As part of the preparation to trying to create a digital map of the original route in the modern times we are publishing a print of the event route for the event should any Polish readers or speakers be able to help us in locating a number of the places and tracks. More information can be found in the program for the ISDT 1967 event on the event page.
Thank you to our Euro correspondent SB for digging up a route map for the 6th day of the ISDT 1956. We have now loaded it into Google Earth to protect it’s history and provide a copy of the scanned map here for those studying the 1956 event held at Garmisch Partenkirchen.
If any readers have any experiences or photos of this route please drop a line so we can add them to the events route profile.
The Bwlch y Groes (Pass of the Cross) and its side road Bwlch Eunant probably have a history as a road that lies back in the dark days long before things were ever thought of being recorded as existing. The road summit at 545m, (1788ft) is often claimed to be the highest public road in Wales, however, as far as surfaced roads go, that honour is held by the Bwlch yr Efengyl (Gospel Pass) 549m, (1801ft) in the Black Mountains of South East Wales also used by the ISDT in Wales although its approach is not as steep as the Bwlch y Groes. The unsurfaced Bwlch Llandrillo in the Berwyns, also used in the ISDT, crosses the 580m 2000ft contour at the summit of the pass. The ISDT, when on the Bwlch y Groes, never crossed the high summit as detoured to travel to Bala via the gnarly old tracks through the Euanant and Hirnant valleys. History paints a picture of the route being in use by religious travellers passing between the early Celtic Christian sites and the many Monasteries, Abbeys, Friaries and Priories the church of Rome had established at Welshpool, Llangollen, Llanrwst, Holywell, Flint, Denbigh, Llaneltyd before the reformation. But it was mostly motorsport rather than tourism that rediscovered the opportunities the then many unsurfaced road provided in the early development of motoring on public roads.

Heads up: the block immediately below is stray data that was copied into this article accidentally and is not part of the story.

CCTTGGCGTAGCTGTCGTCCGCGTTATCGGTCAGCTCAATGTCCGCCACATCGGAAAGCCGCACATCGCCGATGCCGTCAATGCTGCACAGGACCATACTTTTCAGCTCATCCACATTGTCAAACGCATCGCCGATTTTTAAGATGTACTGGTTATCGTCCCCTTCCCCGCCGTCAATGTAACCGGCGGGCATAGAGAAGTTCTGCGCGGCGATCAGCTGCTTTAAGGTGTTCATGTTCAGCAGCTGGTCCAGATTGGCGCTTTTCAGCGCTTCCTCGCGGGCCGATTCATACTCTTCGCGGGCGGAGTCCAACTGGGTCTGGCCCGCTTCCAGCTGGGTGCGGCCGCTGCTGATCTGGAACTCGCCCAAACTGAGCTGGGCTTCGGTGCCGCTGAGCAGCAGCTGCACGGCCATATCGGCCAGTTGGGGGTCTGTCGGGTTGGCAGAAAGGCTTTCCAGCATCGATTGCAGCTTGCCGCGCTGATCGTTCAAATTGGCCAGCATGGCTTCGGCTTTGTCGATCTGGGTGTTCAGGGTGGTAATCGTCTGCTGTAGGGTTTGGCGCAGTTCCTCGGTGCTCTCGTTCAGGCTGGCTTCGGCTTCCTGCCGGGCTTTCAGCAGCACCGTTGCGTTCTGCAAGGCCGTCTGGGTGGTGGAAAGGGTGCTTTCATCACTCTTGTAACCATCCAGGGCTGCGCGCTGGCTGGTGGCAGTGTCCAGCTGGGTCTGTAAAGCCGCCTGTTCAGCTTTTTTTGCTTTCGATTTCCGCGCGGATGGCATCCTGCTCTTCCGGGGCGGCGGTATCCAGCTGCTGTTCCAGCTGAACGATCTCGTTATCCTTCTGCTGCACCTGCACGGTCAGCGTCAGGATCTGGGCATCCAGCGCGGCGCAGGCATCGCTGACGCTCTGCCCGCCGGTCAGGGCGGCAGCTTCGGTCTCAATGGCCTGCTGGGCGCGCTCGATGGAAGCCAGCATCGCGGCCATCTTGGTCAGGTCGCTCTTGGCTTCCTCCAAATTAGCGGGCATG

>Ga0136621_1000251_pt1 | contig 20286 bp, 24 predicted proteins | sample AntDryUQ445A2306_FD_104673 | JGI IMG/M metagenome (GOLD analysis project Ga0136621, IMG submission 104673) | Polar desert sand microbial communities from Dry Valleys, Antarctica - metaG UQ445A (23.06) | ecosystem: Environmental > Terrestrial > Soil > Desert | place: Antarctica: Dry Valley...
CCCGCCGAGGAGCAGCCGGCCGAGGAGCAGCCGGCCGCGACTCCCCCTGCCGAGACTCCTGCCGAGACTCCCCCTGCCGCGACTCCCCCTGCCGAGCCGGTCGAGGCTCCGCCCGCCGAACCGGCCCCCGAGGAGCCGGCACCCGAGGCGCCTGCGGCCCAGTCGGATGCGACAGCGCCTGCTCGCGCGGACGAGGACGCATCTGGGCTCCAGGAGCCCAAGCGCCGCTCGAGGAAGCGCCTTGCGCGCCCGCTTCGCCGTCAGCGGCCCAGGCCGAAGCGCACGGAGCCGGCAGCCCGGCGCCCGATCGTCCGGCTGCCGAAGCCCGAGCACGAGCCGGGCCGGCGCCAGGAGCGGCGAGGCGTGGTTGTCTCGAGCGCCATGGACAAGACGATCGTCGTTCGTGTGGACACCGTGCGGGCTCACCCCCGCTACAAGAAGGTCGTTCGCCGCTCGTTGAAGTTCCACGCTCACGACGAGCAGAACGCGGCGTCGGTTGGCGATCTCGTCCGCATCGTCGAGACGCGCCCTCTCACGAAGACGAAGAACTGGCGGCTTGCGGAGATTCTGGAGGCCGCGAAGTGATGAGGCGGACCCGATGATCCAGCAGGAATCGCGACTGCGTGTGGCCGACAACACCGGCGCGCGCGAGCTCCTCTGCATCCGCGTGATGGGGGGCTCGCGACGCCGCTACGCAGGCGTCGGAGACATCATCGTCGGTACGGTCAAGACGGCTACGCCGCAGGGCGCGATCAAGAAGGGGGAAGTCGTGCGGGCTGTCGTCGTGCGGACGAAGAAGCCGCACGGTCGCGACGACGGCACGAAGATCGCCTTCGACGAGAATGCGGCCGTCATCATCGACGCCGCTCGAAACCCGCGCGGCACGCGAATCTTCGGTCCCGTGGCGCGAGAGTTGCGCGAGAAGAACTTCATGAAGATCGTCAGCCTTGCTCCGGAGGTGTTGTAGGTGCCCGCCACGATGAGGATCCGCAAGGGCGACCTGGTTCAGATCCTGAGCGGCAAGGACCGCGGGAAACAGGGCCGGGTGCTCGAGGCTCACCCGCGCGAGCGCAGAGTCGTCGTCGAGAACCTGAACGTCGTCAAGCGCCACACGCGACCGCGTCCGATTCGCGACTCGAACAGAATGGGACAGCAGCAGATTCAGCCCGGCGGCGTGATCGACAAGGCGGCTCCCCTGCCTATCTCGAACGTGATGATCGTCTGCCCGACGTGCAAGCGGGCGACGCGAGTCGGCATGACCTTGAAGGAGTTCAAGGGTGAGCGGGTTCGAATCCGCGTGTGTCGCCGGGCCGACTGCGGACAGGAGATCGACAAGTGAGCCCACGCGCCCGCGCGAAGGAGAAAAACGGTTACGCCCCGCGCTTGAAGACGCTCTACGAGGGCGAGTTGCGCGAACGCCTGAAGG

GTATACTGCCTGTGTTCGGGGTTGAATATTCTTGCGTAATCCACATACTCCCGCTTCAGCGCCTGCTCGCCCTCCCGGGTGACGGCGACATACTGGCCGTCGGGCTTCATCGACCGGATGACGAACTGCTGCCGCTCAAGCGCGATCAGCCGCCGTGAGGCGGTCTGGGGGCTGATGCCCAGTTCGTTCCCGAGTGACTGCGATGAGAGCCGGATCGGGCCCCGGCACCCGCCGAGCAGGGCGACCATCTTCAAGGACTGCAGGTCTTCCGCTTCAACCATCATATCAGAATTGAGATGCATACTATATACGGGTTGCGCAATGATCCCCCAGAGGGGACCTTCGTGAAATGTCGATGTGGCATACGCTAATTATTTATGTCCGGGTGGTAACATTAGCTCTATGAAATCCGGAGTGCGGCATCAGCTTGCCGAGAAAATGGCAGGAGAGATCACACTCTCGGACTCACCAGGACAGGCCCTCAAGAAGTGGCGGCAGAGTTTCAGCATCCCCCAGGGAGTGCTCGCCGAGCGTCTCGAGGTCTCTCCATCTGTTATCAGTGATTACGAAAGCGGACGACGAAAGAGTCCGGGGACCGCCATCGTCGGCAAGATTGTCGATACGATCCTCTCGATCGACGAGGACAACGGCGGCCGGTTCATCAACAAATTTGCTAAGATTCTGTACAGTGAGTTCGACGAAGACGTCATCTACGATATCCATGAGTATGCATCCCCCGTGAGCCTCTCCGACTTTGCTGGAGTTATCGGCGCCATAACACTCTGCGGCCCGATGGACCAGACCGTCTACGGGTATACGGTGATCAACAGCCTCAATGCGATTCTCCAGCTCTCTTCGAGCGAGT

2014 sees the 50th anniversary of the holding of the ISDT 1964 in Erfurt, East Germany. The event is one which gets a lot of attention and is number one International when it comes to enquiries and hits on our web search.
Thanks to the help of our contributor STB who has sent the route maps for the event which we will add to the ‘mapping the ISDT project’ this winter. Keep watching this page to see how it progresses.
STT editor recently had a trip out to Valasian Alps on the Southern Swiss border with Italy. Arriving at Genéve was followed by a train ride along the northern shore of Lake Genéve through Lausanne, Montreaux, Aigle and at Martigny I realised this was more or less the reverse of the final closing stages of the ISDT 1929 which had begun in Munich and finished in Genéve.
The ISDT restarted after the war and 1948 was the second year of the resurrection of the event with the British Trophy team victorious with Captain Allan Jeffries (600 Triumph), CN Rogers (350 Royal Enfield), Vic Brittain (350 Royal Enfield), Hugh Viney (500 AJS), and Jack Williams (500 Norton). I now have been lucky to set my hands on copies of both issues of ‘the Motor Cycle‘ covering the event which is featured in this blog on the event. However here is the course map for the ISDT 1948 which we hope to use to digitise a modern map for the original route.
This list of places along the route was released in an article in ‘the Motor Cycle‘ 19 July 1951.
THE MOTORCYCLE, 19 JULY 1951
International Six Days’ Trial September 18 to 23
Routes for the International Six Days’ Trial have now been issued. The event is to be held in Italy from Tuesday, September 18, to Sunday, September 23, with Varese as the headquarters. On the fourth day, the Friday, there will be a night run, just over 100 miles in length. Total mileage of the route will be approximately 1,220 plus the high-speed test, which will be at Monza autodrome.